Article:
Purpose of the study: To derive a typology of confidant networks among older adults in Europe and to examine them in relation to country differences and well-being (CASP-12).
Design and methods: The study population was composed of persons aged 65 and older in 16 countries from the 4th wave of the Survey of Health, Ageing and Retirement in Europe (N = 28,697). K-means cluster analysis was applied to data from a newly implemented name-generating network inventory. CASP-12 scores were regressed on network type controlling for country and potential sociodemographic and health confounders.
Results: Six prototypical confidant network types were discerned, including proximal and distal family-based networks of varying configurations, as well as friend-based and other-based network types. Regional country differences in network type constellations were observed. Better well-being was found to be associated with network types with greater social capital. Respondents with no named confidants had the lowest CASP-12 scores, and those embedded in "other" network types also exhibited a negative association with well-being.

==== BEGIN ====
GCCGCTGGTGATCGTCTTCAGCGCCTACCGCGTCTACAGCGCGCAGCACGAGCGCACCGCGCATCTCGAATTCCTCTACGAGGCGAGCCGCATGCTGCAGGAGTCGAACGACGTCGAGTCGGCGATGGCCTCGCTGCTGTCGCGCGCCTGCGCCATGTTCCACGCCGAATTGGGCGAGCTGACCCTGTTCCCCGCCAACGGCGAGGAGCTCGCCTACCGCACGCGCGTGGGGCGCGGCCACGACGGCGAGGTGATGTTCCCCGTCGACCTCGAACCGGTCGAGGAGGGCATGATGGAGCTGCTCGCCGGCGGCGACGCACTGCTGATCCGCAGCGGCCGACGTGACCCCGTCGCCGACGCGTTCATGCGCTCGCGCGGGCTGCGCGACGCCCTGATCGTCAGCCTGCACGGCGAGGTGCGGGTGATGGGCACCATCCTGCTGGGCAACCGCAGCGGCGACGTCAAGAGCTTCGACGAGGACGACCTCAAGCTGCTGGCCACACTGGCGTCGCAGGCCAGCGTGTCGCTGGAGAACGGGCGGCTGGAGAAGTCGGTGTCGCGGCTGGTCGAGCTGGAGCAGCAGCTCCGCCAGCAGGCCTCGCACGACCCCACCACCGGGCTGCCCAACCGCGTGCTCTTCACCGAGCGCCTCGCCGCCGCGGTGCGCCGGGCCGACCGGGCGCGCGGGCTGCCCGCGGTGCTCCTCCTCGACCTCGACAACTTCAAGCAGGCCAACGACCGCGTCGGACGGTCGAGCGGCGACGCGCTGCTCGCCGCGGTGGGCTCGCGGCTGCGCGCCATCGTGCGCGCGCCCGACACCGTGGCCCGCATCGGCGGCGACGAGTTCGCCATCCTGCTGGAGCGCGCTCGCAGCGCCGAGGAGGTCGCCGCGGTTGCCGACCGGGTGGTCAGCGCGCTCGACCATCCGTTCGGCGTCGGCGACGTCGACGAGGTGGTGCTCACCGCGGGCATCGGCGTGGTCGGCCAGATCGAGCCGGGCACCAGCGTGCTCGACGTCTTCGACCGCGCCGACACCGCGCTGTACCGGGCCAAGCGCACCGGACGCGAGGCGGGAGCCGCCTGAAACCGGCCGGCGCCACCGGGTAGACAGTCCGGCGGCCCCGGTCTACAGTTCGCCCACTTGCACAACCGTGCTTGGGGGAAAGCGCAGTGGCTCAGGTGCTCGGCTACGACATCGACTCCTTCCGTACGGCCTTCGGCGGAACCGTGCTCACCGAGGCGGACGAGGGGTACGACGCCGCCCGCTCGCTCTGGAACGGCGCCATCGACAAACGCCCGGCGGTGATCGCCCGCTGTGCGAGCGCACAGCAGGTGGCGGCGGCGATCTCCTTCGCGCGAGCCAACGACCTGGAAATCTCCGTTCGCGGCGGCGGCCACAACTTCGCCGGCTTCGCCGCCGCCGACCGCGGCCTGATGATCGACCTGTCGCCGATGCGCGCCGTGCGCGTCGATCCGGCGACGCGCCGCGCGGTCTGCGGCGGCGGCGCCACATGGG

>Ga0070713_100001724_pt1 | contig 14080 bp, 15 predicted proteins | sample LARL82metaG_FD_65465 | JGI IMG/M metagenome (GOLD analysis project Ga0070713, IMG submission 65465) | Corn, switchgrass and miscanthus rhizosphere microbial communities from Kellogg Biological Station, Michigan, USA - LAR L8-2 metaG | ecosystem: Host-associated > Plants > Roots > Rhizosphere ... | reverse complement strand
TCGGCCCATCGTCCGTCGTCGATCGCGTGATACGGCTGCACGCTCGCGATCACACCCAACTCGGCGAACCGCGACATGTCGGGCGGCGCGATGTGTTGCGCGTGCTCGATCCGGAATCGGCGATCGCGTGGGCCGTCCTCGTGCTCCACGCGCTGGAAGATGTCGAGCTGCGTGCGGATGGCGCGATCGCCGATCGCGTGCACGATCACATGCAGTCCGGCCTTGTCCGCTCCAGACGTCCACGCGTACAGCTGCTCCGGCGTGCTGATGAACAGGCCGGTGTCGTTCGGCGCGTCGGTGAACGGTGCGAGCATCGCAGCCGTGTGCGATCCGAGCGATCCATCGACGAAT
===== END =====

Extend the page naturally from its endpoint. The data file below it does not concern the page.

Implications: The study demonstrates the utility of name-generating network inventories in understanding the social capital of older persons. It also shows that accessible family ties are strong correlates of well-being in this population. Finally, it documents the importance of improving the means to detect the small but significant subgroup of isolated older people-those who have no confidants on whom they may rely.
Keywords: Family ties; Isolation; SHARE; Social capital; Social network.
© The Author 2013. Published by Oxford University Press on behalf of The Gerontological Society of America. All rights reserved. For permissions, please e-mail: email@example.com.